The third in a series of four community conversations on the Toronto Police Service’s Race-based Data Collection (RBDC) Strategy was held virtually on December 1.
Because of the pandemic, the consultations have shifted to a virtual platform.
In September 2019, the Toronto Police Services Board (TPSB) unanimously approved a new Race-based Data Collection analysis and public recording policy that confirms the Board’s ongoing commitment to the elimination of racial bias and the promotion of equity, fairness and non-discriminatory police service delivery in the city.
The first set of community consultations took place a year ago.
A total of four public town hall meetings were held in Alexandra Park, Black Creek, Regent Park and Malvern.
Deputy Chief Peter Yuen re-iterated that community engagement represents an integral part of the strategy.
Between October 2019 and February 2020, a series of 69 engagement opportunities led by 30 community organizations brought over 880 members of diverse communities to voice their opinions.
“All across the city, trends and themes emerged from our engagement sessions,” said Miha Dinca-Panaitescu of the Service’s Equity, Inclusion and Human Rights team. “With cautious optimism, members of various community groups recognized the RBDC strategy as an opportunity to identify and address racial disparities and develop cultural awareness amongst police officers to enable better interaction with diverse groups.
“We heard the need for the Service to acknowledge its mistakes and harm caused before embarking on new data collection. Community members hope that the RBDC Strategy will help improve the relationships between residents and police, especially in communities that experience tensions and tragic events involving police.”
Dinca-Panaitescu said community members consistently voiced their expectation to stay engaged throughout the entire process of the RBDC Strategy implementation.
“Participants expect the Service to create a process that allows them to stay informed and provide feedback at key stages of the Strategy,” she noted. “We also heard about the need to reach certain segments of the community -- new immigrants, youth, persons with mental health issues, and people with more frequent contact with police such as those experiencing homelessness and those working in the sex trade.”
The first phase of the strategy started at the beginning of the year.
“We began collecting race-based data for use of force incidents, using the forms that have been prescribed by the provinces and strip searches,” said Yuen. “The data is being collected using an officer’s perception based on prescribed categories.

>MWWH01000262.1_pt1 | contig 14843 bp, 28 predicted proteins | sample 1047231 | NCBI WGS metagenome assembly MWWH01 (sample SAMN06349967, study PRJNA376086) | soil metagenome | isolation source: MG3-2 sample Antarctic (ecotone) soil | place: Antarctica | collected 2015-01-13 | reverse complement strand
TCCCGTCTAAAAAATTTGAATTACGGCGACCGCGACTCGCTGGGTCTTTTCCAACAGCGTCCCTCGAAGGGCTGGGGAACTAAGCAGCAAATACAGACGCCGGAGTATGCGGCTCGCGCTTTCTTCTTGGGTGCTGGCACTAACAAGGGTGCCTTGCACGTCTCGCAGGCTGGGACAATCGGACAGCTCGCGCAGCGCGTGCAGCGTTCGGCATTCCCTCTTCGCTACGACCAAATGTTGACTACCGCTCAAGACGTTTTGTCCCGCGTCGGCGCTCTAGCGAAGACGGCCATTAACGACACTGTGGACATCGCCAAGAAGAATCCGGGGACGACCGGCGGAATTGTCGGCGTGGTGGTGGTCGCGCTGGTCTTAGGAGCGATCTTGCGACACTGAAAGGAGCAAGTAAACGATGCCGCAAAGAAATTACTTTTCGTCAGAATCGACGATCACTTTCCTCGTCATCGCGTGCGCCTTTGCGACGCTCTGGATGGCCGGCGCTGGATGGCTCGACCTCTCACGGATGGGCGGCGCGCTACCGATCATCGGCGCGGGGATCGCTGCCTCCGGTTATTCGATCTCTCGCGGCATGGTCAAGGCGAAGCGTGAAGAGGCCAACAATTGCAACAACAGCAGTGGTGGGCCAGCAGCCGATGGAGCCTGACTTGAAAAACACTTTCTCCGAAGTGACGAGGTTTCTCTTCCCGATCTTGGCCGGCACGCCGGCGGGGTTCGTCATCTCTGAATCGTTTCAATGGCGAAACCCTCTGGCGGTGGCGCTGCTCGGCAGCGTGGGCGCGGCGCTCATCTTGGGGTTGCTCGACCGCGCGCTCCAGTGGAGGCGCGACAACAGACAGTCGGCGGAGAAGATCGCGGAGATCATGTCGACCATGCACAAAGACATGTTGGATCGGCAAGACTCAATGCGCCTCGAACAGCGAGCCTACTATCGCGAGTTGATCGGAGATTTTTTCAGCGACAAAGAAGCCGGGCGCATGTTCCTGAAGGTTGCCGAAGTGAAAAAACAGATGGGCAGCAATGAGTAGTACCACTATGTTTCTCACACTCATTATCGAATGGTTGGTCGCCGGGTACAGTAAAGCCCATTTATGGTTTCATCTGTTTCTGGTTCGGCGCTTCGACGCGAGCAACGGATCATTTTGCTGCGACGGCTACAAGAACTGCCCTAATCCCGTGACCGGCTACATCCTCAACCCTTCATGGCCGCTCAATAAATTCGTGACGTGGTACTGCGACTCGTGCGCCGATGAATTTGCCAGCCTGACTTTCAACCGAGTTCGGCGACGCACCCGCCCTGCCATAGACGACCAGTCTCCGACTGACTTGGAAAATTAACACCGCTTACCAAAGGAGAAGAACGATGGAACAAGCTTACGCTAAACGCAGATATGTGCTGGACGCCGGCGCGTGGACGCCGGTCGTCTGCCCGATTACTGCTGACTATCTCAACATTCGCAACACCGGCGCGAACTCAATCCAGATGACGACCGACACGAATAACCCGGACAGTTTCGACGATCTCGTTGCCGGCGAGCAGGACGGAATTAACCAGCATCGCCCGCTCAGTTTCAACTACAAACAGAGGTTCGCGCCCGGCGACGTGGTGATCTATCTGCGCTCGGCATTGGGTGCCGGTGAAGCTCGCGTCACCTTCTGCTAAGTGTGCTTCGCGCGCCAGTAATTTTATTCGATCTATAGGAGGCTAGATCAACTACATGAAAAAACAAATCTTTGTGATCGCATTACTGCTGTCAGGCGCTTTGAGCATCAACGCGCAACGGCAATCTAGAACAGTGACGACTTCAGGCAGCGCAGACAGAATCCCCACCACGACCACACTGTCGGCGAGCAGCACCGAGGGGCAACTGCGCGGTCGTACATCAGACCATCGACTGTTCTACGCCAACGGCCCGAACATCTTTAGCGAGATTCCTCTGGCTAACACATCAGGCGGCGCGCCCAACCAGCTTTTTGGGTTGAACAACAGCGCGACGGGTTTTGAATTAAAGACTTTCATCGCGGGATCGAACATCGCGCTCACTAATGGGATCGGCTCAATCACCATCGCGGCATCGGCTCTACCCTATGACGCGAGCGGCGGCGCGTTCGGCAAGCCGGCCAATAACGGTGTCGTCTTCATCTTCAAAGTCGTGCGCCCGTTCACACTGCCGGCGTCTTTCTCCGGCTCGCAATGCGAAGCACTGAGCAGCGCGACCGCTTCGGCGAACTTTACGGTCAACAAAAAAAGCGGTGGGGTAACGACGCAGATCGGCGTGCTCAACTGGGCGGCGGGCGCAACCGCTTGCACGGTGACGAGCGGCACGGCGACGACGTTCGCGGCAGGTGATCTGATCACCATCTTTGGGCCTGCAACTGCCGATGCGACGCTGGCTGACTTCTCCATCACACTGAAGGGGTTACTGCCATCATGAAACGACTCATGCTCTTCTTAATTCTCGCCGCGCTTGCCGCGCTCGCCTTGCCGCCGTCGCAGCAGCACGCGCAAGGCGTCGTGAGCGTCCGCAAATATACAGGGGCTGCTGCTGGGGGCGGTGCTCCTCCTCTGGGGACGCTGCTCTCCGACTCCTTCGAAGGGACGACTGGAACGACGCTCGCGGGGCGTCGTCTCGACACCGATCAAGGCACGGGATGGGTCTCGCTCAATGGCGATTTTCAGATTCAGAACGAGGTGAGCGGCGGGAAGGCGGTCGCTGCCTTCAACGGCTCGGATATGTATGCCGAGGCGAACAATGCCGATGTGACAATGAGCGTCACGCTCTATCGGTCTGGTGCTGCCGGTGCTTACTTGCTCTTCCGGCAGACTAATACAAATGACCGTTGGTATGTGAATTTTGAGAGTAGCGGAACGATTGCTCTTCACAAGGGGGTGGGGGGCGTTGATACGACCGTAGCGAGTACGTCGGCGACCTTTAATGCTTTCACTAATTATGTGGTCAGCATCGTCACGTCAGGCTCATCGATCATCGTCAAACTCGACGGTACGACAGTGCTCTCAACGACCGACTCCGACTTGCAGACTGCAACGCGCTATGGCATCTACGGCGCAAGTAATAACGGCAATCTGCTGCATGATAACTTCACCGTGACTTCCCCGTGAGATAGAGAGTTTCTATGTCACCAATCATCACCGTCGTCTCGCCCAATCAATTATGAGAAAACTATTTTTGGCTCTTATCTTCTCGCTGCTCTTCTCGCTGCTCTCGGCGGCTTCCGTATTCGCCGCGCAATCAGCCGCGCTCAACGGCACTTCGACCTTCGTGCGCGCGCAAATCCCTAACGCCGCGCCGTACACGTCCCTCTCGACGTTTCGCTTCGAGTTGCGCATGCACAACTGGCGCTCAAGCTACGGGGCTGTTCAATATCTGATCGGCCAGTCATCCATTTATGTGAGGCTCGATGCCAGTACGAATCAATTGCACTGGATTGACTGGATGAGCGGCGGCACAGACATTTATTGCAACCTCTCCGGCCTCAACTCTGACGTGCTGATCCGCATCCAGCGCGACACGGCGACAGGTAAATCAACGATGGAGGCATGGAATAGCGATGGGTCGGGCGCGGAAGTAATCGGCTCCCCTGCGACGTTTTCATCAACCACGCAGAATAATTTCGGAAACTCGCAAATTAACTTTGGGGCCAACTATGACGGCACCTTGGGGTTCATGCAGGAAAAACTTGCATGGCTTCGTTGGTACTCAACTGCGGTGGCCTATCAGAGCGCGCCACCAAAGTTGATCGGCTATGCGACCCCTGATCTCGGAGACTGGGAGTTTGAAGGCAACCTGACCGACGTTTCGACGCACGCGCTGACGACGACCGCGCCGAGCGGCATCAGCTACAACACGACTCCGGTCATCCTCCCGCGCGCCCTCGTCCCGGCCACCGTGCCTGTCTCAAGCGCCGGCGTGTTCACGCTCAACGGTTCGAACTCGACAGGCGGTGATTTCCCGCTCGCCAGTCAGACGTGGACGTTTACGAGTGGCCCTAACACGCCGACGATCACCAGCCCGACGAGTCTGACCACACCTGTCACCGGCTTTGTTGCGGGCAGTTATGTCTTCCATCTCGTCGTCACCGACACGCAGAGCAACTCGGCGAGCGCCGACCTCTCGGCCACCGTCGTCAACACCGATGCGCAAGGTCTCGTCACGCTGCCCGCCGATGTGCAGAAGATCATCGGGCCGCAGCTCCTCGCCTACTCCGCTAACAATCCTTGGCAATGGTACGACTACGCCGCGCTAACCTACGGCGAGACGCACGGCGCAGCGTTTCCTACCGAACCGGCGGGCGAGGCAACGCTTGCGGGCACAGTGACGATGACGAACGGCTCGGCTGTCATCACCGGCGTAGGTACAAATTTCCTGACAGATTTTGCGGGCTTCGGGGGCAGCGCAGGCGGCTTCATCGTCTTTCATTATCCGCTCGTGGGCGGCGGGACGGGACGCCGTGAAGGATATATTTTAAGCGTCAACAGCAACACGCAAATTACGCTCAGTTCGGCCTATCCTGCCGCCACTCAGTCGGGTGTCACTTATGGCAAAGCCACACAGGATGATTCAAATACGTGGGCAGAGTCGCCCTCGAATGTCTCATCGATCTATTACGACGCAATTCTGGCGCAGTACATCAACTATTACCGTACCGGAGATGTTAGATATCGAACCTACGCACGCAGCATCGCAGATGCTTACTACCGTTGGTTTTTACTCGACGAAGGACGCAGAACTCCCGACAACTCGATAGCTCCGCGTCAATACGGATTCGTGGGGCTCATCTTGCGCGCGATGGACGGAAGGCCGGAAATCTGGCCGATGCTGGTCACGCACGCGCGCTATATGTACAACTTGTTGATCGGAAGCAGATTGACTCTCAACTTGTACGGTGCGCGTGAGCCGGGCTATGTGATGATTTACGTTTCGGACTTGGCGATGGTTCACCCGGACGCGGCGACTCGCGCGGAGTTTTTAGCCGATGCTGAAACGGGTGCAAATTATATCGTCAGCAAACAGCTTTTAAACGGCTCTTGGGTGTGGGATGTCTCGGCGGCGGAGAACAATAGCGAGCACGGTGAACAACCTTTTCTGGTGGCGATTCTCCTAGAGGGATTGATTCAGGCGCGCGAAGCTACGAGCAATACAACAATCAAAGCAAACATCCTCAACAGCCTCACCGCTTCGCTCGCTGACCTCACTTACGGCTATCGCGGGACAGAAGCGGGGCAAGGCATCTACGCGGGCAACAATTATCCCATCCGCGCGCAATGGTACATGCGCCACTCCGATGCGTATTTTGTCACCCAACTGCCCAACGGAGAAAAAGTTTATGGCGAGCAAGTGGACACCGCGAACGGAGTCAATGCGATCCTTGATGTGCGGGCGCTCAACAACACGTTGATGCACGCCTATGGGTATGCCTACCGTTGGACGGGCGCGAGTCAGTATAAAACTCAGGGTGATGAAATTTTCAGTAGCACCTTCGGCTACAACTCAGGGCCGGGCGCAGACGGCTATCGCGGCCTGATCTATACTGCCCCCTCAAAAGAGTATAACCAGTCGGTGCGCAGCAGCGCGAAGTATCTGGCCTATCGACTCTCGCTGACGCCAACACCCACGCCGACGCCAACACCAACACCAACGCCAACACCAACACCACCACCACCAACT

“We want to keep these conversations going and continue to gather your insight so we can make the right decisions when it comes to your data and take the necessary steps to identify and eliminate systemic racism in the delivery of policing services.”
Yuen said there has been significant feedback related to officers’ training.
“It included how critical it is for Service members to understand the purpose and foundational concepts of race and identity-based data collection to promote bias-free policing and enhance community trust,” he said.
The Service, Yuen added, is developing a training curriculum that builds on community feedback.
“We will roll out the training across the entire Service to enable transformation from within,” he said. “We have implemented multiple training delivery methods because we know this topic is too important for just online learning. We have delivered technical briefings for those members and supervisors who need to understand the legislative requirements in a deep and meaningful way. We have implemented Indigenous experiences, Anti-Black racism and implicit bias training into the yearly requirement for all police officers.
“Our Senior Officers have received training on issues of equity and inclusion, as well as the race-based data collection and we are providing both online and in person training for our members. As the strategy evolves and we continue to engage with our communities, our training program will evolve and grow as well.”
Dr. Mai Phan, also a member of the Equity, Inclusion and Human Rights team, said Race-based data analysis helps to support training and monitor and evaluate and improve policies, procedures and practices.
“For trusted results, analyses have to be done in an open, transparent and fair way,” she said. “We are creating an analysis framework to guide our approach to looking at the data and we need your advice.
Community members can provide feedback by email to firstname.lastname@example.org by December 15, 2020.
The last in the series of four conversations takes place on Thursday, December 3, 2020 from 6.30 p.m. to 8.30 p.m. Watch it live on the Toronto Police YouTube Channel.